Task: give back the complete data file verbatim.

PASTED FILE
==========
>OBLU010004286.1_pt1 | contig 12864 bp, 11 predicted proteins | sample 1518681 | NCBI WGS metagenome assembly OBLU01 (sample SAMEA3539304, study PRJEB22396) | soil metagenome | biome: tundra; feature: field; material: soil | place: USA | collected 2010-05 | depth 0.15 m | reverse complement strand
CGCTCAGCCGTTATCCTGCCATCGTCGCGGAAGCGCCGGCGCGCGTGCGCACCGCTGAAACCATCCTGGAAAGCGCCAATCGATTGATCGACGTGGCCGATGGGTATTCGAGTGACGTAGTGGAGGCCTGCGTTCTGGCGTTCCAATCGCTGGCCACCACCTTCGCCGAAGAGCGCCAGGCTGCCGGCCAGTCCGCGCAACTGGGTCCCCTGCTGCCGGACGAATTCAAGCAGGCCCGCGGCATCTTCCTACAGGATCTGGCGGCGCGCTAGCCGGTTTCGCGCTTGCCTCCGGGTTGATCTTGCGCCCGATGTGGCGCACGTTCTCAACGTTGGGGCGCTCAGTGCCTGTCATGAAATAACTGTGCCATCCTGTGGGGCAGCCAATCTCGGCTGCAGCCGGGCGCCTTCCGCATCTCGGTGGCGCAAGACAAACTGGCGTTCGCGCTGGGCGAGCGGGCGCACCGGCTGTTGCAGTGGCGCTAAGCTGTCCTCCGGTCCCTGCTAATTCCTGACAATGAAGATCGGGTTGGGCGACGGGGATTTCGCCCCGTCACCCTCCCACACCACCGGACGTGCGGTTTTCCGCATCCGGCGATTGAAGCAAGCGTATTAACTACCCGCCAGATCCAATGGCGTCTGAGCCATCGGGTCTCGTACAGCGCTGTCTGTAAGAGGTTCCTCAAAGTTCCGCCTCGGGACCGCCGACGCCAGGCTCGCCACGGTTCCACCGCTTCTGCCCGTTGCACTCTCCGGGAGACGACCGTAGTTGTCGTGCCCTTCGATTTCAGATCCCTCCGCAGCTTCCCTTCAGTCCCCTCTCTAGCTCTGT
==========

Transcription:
>OBLU010004286.1_pt1 | contig 12864 bp, 11 predicted proteins | sample 1518681 | NCBI WGS metagenome assembly OBLU01 (sample SAMEA3539304, study PRJEB22396) | soil metagenome | biome: tundra; feature: field; material: soil | place: USA | collected 2010-05 | depth 0.15 m | reverse complement strand
CGCTCAGCCGTTATCCTGCCATCGTCGCGGAAGCGCCGGCGCGCGTGCGCACCGCTGAAACCATCCTGGAAAGCGCCAATCGATTGATCGACGTGGCCGATGGGTATTCGAGTGACGTAGTGGAGGCCTGCGTTCTGGCGTTCCAATCGCTGGCCACCACCTTCGCCGAAGAGCGCCAGGCTGCCGGCCAGTCCGCGCAACTGGGTCCCCTGCTGCCGGACGAATTCAAGCAGGCCCGCGGCATCTTCCTACAGGATCTGGCGGCGCGCTAGCCGGTTTCGCGCTTGCCTCCGGGTTGATCTTGCGCCCGATGTGGCGCACGTTCTCAACGTTGGGGCGCTCAGTGCCTGTCATGAAATAACTGTGCCATCCTGTGGGGCAGCCAATCTCGGCTGCAGCCGGGCGCCTTCCGCATCTCGGTGGCGCAAGACAAACTGGCGTTCGCGCTGGGCGAGCGGGCGCACCGGCTGTTGCAGTGGCGCTAAGCTGTCCTCCGGTCCCTGCTAATTCCTGACAATGAAGATCGGGTTGGGCGACGGGGATTTCGCCCCGTCACCCTCCCACACCACCGGACGTGCGGTTTTCCGCATCCGGCGATTGAAGCAAGCGTATTAACTACCCGCCAGATCCAATGGCGTCTGAGCCATCGGGTCTCGTACAGCGCTGTCTGTAAGAGGTTCCTCAAAGTTCCGCCTCGGGACCGCCGACGCCAGGCTCGCCACGGTTCCACCGCTTCTGCCCGTTGCACTCTCCGGGAGACGACCGTAGTTGTCGTGCCCTTCGATTTCAGATCCCTCCGCAGCTTCCCTTCAGTCCCCTCTCTAGCTCTGT